Greg Strand is EFCA executive director of theology and credentialing, and he serves on the Board of Ministerial Standing as well as the Spiritual Heritage Committee. He and his family are members of Northfield (Minnesota) EFC.
One of the 28 essays included in the excellent NIV Zondervan Study Bible, based on the most recent NIV translation (2011), is “The Bible and Theology” (2633-2636), written by D. A. Carson, the general editor. This was recently published as a stand-alone essay entitled How to Read the Bible and Do Theology Well
The essay begins as follows:
It’s been said that the Bible is like a body of water in which a child may wade and an elephant may swim. The youngest Christian can read the Bible with profit, for the Bible’s basic message is simple. But we can never exhaust its depth. After decades of intense study, the most senior Bible scholars find that they’ve barely scratched the surface. Although we cannot know anything with the perfection of God’s knowledge (his knowledge is absolutely exhaustive!), yet because God has disclosed things, we can know those things truly.
Trying to make sense of parts of the Bible and of the Bible as a whole can be challenging. What kind of study should be involved when any serious reader of the Bible tries to make sense of the Bible as a whole? Appropriate study involves several basic interdependent disciplines, of which five are mentioned here: careful reading, biblical theology (BT), historical theology (HT), systematic theology (ST), and pastoral theology (PT). What follows looks at each of these individually and shows how they interrelate—and how they are more than merely intellectual exercises. (emphasis mine)
From here, Carson further addresses the five interdependent disciplines associated with the study of the Bible. He explains them through the questions they answer. I include pertinent excerpts, not the complete explanation.
Careful Reading: “‘Exegesis’ is the word often used for careful reading. Exegesis answers the questions, What does this text actually say? and, What did the author mean by what he said? We discover this by applying sound principles of interpretation to the Bible.”
Biblical Theology: “BT answers the question, “How has God revealed his word historically and organically.”
Historical Theology: “HT answers the questions, How have people in the past understood the Bible? What have Christians thought about exegesis and theology? and, more specifically, How has Christian doctrine developed over the centuries, especially in response to false teachings. HT is concerned primarily with opinions in periods other than our own. But we may also include under this heading the importance of reading the Bible globally – that is, finding out how believers in some other parts of the world read the text.”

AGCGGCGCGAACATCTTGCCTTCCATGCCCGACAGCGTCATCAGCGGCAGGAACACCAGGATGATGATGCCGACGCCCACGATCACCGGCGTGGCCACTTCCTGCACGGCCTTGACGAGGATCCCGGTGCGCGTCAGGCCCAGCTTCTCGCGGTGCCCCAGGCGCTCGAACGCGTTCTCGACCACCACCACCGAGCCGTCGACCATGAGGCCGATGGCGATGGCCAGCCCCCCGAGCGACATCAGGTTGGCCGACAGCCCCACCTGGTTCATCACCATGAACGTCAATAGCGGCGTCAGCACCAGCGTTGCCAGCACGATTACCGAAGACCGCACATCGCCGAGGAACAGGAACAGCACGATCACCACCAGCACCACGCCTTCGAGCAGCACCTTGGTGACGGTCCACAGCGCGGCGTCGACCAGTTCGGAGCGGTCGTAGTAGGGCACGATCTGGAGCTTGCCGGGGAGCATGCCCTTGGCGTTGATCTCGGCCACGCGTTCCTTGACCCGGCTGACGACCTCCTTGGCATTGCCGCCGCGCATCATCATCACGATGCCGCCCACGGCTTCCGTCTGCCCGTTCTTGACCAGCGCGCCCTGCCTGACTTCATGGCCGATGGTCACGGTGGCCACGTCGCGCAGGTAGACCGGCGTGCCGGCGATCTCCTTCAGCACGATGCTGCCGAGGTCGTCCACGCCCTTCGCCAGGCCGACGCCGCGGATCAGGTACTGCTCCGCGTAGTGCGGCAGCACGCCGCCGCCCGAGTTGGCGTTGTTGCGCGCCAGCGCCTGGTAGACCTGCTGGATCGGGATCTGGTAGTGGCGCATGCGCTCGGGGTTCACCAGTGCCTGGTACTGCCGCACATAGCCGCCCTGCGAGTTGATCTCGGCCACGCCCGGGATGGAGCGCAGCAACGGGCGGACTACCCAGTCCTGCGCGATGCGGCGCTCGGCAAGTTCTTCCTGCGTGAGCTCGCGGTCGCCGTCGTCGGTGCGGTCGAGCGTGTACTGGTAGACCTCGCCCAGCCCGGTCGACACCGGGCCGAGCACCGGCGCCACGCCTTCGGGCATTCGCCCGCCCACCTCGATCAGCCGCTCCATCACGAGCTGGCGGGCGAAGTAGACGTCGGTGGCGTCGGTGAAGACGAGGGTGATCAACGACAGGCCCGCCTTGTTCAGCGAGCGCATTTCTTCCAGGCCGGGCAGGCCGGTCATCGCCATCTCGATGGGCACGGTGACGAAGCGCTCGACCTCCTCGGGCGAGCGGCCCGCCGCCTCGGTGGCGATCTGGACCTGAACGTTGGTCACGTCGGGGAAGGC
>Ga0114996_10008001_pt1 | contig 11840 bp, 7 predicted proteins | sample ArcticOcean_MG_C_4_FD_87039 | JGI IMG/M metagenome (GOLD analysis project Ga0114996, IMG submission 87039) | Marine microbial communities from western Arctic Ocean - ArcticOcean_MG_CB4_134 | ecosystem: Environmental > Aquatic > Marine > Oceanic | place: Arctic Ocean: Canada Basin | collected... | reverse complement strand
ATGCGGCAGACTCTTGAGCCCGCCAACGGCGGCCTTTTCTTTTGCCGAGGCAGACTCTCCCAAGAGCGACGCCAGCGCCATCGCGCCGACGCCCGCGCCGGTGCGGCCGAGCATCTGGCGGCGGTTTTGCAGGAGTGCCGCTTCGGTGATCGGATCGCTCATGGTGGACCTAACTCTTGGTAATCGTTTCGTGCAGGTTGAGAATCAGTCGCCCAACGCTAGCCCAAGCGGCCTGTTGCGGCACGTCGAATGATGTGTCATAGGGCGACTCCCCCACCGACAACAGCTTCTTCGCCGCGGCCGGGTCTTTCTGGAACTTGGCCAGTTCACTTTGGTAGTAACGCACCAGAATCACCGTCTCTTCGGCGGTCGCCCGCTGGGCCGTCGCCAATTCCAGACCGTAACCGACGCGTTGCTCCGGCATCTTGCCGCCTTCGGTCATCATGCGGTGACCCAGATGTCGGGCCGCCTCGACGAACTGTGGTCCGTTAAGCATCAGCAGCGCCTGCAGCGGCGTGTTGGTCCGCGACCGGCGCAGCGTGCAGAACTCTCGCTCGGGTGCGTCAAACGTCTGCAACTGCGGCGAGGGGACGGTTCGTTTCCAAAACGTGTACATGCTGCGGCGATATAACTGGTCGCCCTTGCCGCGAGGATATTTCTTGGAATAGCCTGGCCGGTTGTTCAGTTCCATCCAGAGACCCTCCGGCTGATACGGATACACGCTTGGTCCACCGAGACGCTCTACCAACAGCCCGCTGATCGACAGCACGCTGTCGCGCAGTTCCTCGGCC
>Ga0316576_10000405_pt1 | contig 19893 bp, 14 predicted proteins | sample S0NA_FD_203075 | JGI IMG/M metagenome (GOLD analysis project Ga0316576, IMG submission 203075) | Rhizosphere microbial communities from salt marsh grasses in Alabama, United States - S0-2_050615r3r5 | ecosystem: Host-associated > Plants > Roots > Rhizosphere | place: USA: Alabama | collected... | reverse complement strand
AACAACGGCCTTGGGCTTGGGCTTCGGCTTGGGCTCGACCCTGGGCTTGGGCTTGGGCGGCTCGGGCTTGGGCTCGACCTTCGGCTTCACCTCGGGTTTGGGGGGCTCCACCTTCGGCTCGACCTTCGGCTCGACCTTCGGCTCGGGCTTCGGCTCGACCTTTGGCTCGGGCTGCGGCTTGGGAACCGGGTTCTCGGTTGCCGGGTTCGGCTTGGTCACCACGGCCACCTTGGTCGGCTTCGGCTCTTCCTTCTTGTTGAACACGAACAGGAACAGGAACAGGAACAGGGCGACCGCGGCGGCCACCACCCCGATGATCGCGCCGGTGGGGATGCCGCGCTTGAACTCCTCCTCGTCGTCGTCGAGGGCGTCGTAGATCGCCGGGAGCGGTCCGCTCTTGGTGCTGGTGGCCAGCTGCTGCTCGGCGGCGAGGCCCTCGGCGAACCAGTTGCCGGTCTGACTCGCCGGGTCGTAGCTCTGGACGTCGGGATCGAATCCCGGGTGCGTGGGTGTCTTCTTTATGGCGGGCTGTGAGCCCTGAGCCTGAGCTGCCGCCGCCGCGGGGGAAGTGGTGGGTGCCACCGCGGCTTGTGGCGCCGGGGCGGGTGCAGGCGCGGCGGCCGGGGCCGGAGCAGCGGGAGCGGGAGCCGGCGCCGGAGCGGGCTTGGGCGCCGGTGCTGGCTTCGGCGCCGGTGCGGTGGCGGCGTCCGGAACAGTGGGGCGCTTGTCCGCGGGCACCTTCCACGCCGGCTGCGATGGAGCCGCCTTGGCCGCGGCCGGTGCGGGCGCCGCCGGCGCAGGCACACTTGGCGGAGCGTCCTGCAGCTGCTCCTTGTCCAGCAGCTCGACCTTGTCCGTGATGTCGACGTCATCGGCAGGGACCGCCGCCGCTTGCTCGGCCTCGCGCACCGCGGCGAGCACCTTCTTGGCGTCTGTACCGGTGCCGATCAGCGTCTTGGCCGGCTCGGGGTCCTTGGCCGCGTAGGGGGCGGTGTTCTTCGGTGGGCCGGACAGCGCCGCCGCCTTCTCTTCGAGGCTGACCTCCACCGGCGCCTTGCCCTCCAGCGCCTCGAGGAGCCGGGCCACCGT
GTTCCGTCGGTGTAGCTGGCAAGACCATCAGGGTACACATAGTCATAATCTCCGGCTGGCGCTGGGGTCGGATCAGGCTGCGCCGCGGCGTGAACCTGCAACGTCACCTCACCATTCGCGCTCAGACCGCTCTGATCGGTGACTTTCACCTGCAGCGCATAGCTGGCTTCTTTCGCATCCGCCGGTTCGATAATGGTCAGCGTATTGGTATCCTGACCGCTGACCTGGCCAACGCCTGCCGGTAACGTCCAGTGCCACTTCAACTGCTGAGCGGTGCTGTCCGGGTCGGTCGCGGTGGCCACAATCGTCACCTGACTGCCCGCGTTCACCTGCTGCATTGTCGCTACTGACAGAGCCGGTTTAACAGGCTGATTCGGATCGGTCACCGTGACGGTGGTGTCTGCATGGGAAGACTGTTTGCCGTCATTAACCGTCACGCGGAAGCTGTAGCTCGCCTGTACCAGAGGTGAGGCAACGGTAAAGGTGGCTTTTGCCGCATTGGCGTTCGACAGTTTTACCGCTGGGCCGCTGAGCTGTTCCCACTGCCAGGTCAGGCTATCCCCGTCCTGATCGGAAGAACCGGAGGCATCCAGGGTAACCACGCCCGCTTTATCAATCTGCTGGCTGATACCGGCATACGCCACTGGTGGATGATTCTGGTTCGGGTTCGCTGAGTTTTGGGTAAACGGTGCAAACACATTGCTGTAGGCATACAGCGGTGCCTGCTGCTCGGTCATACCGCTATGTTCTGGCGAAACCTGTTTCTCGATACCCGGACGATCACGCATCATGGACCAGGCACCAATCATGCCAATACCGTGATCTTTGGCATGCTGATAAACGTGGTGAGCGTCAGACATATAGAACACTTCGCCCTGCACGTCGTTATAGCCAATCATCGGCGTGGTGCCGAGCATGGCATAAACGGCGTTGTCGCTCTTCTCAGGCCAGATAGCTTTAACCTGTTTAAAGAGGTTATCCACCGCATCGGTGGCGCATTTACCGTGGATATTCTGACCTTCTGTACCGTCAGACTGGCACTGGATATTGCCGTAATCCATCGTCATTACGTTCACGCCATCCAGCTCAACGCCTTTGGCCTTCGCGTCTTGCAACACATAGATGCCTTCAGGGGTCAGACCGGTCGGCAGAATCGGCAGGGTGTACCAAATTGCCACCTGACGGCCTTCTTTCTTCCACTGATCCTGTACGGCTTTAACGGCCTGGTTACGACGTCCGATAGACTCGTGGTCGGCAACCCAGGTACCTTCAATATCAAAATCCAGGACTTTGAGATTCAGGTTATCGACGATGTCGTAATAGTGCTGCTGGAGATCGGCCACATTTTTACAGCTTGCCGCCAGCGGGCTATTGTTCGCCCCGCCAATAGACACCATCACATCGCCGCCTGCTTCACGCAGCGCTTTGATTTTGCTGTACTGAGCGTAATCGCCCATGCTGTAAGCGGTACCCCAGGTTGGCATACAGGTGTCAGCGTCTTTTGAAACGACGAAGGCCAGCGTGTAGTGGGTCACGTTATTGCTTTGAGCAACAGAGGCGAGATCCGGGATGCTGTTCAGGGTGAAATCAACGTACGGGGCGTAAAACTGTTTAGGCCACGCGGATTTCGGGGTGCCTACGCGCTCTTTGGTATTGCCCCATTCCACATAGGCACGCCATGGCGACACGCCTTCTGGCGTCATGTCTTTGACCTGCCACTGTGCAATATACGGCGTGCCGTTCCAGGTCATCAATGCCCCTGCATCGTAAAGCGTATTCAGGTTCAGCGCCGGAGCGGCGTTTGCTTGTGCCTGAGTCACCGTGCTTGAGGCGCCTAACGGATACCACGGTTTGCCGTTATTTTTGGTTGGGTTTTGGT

Systematic Theology: “ST answers the question, What does the whole Bible teach about certain topics? or put another way, What is true about God and his universe?”
Pastoral Theology: “PT answers the question, How should humans respond to God’s revelation. Sometimes that is spelled out by Scripture itself; other times it builds on inferences of what Scripture says. PT practically applies the other four disciplines – so much so that the other disciplines are in danger of being sterile and even dishonoring to God unless tied in some sense to the responses God rightly demands of us.”
Although each of these disciplines can be a stand-alone discipline, they must be integrated, so not only is it important to understand the foundation but also the interrelationship between them. Exegesis is the ground, which forms and shapes, influences, each of the other disciplines. As Carson notes, “The final authority is the Bible and the Bible alone.”
After explaining how exegesis relates to the disciplines of biblical, historical, and systematic theology, he then delineates how the various disciplines relate to one another.
Carson concludes this essay with a reminder that although the study of the Bible is something to which we diligently give ourselves, the goal is not to master it but rather to be mastered by it. That is a mark of growing maturity, and one who rightly understands his relationship to God through his Word.
Since God created the universe, we are accountable to him, and he has authoritatively spoken in the Bible. Even if we earnestly try to understand God’s gracious self-disclosure on its own terms, that is insufficient if we do not respond to God as he has disclosed himself. Interpreters are inseparable from the interpretive process, and our attitude toward the text is important. Desiring merely to master the text is not enough; we must desire to be mastered by it. For one day we will give an account to the one who says, “These are the ones I look on with favor: those who are humble and contrite in spirit, and who tremble at my word” (Isa. 66:2).
As you study the Scriptures, what is your posture? In what discipline(s) do you need to grow? Are you aware of the resources that will guide you in that growth? Turning from the individual to the corporate, as we engage in this further study, which is important, remember that the Bible and the Bible alone is our final authority, and our posture before it reflects our posture before God. Might we be humble, contrite and tremble at God’s Word, and in this way bring honor and glory to Him.